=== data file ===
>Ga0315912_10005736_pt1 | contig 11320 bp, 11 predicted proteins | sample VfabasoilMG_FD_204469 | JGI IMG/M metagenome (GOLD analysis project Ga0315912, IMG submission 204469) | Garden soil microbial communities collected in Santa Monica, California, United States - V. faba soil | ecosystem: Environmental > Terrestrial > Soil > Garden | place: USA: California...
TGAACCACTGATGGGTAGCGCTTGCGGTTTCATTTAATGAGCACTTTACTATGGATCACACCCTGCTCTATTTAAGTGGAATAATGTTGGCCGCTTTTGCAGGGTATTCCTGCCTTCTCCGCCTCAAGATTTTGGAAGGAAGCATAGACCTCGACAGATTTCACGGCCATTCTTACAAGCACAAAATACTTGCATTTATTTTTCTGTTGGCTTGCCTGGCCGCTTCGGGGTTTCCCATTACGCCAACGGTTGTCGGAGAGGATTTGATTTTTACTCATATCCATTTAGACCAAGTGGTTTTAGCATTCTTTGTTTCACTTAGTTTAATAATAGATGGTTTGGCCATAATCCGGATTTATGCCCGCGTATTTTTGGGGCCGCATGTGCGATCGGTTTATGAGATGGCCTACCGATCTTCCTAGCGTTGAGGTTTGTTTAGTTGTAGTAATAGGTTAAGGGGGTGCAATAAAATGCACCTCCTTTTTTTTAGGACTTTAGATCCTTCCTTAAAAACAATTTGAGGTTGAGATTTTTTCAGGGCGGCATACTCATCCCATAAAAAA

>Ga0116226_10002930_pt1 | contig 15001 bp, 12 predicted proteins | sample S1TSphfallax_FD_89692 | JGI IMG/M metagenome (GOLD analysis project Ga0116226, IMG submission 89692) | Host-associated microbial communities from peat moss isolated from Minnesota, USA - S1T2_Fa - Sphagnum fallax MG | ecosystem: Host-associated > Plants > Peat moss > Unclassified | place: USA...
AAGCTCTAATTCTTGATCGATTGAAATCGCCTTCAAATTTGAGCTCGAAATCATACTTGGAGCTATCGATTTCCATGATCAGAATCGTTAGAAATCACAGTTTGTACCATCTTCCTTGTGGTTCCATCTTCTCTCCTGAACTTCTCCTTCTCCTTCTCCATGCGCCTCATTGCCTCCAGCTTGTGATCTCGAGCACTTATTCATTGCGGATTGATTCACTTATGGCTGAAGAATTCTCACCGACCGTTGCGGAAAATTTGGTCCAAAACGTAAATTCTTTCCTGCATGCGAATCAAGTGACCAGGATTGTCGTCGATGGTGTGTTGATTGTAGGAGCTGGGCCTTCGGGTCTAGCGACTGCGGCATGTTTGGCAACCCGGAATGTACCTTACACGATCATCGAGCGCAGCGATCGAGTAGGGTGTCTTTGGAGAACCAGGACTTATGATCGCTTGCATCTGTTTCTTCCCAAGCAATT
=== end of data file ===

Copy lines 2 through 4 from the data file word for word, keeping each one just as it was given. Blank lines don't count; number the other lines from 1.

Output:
TGAACCACTGATGGGTAGCGCTTGCGGTTTCATTTAATGAGCACTTTACTATGGATCACACCCTGCTCTATTTAAGTGGAATAATGTTGGCCGCTTTTGCAGGGTATTCCTGCCTTCTCCGCCTCAAGATTTTGGAAGGAAGCATAGACCTCGACAGATTTCACGGCCATTCTTACAAGCACAAAATACTTGCATTTATTTTTCTGTTGGCTTGCCTGGCCGCTTCGGGGTTTCCCATTACGCCAACGGTTGTCGGAGAGGATTTGATTTTTACTCATATCCATTTAGACCAAGTGGTTTTAGCATTCTTTGTTTCACTTAGTTTAATAATAGATGGTTTGGCCATAATCCGGATTTATGCCCGCGTATTTTTGGGGCCGCATGTGCGATCGGTTTATGAGATGGCCTACCGATCTTCCTAGCGTTGAGGTTTGTTTAGTTGTAGTAATAGGTTAAGGGGGTGCAATAAAATGCACCTCCTTTTTTTTAGGACTTTAGATCCTTCCTTAAAAACAATTTGAGGTTGAGATTTTTTCAGGGCGGCATACTCATCCCATAAAAAA

>Ga0116226_10002930_pt1 | contig 15001 bp, 12 predicted proteins | sample S1TSphfallax_FD_89692 | JGI IMG/M metagenome (GOLD analysis project Ga0116226, IMG submission 89692) | Host-associated microbial communities from peat moss isolated from Minnesota, USA - S1T2_Fa - Sphagnum fallax MG | ecosystem: Host-associated > Plants > Peat moss > Unclassified | place: USA...
AAGCTCTAATTCTTGATCGATTGAAATCGCCTTCAAATTTGAGCTCGAAATCATACTTGGAGCTATCGATTTCCATGATCAGAATCGTTAGAAATCACAGTTTGTACCATCTTCCTTGTGGTTCCATCTTCTCTCCTGAACTTCTCCTTCTCCTTCTCCATGCGCCTCATTGCCTCCAGCTTGTGATCTCGAGCACTTATTCATTGCGGATTGATTCACTTATGGCTGAAGAATTCTCACCGACCGTTGCGGAAAATTTGGTCCAAAACGTAAATTCTTTCCTGCATGCGAATCAAGTGACCAGGATTGTCGTCGATGGTGTGTTGATTGTAGGAGCTGGGCCTTCGGGTCTAGCGACTGCGGCATGTTTGGCAACCCGGAATGTACCTTACACGATCATCGAGCGCAGCGATCGAGTAGGGTGTCTTTGGAGAACCAGGACTTATGATCGCTTGCATCTGTTTCTTCCCAAGCAATT